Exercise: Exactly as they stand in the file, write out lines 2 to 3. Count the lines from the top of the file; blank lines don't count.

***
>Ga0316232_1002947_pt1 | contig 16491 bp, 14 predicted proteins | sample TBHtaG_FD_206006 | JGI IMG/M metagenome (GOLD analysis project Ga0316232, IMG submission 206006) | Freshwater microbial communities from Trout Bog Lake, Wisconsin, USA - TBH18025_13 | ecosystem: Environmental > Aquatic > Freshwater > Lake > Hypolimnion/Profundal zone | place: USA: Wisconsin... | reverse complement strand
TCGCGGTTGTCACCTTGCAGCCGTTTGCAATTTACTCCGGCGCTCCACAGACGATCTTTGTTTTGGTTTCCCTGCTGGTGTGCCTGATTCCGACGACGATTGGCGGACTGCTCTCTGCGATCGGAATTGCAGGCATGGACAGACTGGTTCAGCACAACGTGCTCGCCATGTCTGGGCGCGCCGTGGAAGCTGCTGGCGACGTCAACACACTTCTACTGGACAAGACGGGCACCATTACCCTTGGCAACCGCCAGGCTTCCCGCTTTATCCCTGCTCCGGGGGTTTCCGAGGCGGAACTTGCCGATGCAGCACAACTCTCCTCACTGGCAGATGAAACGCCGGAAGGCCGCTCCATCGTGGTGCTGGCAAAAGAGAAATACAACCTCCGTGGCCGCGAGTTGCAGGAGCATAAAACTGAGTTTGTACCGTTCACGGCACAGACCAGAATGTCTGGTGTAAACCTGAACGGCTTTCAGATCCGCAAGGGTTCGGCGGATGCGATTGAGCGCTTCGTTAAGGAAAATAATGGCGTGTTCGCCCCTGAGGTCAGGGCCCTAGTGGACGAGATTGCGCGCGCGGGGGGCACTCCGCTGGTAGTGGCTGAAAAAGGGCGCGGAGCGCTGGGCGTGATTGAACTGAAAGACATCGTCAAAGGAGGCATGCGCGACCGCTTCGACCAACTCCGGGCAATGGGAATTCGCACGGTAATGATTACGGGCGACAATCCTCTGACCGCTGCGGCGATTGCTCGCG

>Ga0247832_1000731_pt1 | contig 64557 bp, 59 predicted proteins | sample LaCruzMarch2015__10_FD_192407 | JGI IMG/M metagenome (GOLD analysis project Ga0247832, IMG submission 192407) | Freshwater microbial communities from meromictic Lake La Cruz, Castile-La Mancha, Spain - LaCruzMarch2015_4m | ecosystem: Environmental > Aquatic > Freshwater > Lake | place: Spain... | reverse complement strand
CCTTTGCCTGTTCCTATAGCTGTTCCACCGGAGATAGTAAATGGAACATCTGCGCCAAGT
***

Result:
TCGCGGTTGTCACCTTGCAGCCGTTTGCAATTTACTCCGGCGCTCCACAGACGATCTTTGTTTTGGTTTCCCTGCTGGTGTGCCTGATTCCGACGACGATTGGCGGACTGCTCTCTGCGATCGGAATTGCAGGCATGGACAGACTGGTTCAGCACAACGTGCTCGCCATGTCTGGGCGCGCCGTGGAAGCTGCTGGCGACGTCAACACACTTCTACTGGACAAGACGGGCACCATTACCCTTGGCAACCGCCAGGCTTCCCGCTTTATCCCTGCTCCGGGGGTTTCCGAGGCGGAACTTGCCGATGCAGCACAACTCTCCTCACTGGCAGATGAAACGCCGGAAGGCCGCTCCATCGTGGTGCTGGCAAAAGAGAAATACAACCTCCGTGGCCGCGAGTTGCAGGAGCATAAAACTGAGTTTGTACCGTTCACGGCACAGACCAGAATGTCTGGTGTAAACCTGAACGGCTTTCAGATCCGCAAGGGTTCGGCGGATGCGATTGAGCGCTTCGTTAAGGAAAATAATGGCGTGTTCGCCCCTGAGGTCAGGGCCCTAGTGGACGAGATTGCGCGCGCGGGGGGCACTCCGCTGGTAGTGGCTGAAAAAGGGCGCGGAGCGCTGGGCGTGATTGAACTGAAAGACATCGTCAAAGGAGGCATGCGCGACCGCTTCGACCAACTCCGGGCAATGGGAATTCGCACGGTAATGATTACGGGCGACAATCCTCTGACCGCTGCGGCGATTGCTCGCG

>Ga0247832_1000731_pt1 | contig 64557 bp, 59 predicted proteins | sample LaCruzMarch2015__10_FD_192407 | JGI IMG/M metagenome (GOLD analysis project Ga0247832, IMG submission 192407) | Freshwater microbial communities from meromictic Lake La Cruz, Castile-La Mancha, Spain - LaCruzMarch2015_4m | ecosystem: Environmental > Aquatic > Freshwater > Lake | place: Spain... | reverse complement strand